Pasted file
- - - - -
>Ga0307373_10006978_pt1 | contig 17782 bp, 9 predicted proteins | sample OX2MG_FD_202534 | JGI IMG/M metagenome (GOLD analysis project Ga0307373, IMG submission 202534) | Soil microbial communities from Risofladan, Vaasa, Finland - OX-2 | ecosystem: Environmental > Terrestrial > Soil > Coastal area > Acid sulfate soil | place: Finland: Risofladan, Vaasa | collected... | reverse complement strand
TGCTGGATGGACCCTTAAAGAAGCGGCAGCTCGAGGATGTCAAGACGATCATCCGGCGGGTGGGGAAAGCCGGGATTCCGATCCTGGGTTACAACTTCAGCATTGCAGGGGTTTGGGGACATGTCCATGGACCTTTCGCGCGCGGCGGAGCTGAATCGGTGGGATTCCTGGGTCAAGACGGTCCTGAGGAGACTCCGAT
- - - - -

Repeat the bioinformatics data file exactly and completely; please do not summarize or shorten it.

>Ga0307373_10006978_pt1 | contig 17782 bp, 9 predicted proteins | sample OX2MG_FD_202534 | JGI IMG/M metagenome (GOLD analysis project Ga0307373, IMG submission 202534) | Soil microbial communities from Risofladan, Vaasa, Finland - OX-2 | ecosystem: Environmental > Terrestrial > Soil > Coastal area > Acid sulfate soil | place: Finland: Risofladan, Vaasa | collected... | reverse complement strand
TGCTGGATGGACCCTTAAAGAAGCGGCAGCTCGAGGATGTCAAGACGATCATCCGGCGGGTGGGGAAAGCCGGGATTCCGATCCTGGGTTACAACTTCAGCATTGCAGGGGTTTGGGGACATGTCCATGGACCTTTCGCGCGCGGCGGAGCTGAATCGGTGGGATTCCTGGGTCAAGACGGTCCTGAGGAGACTCCGAT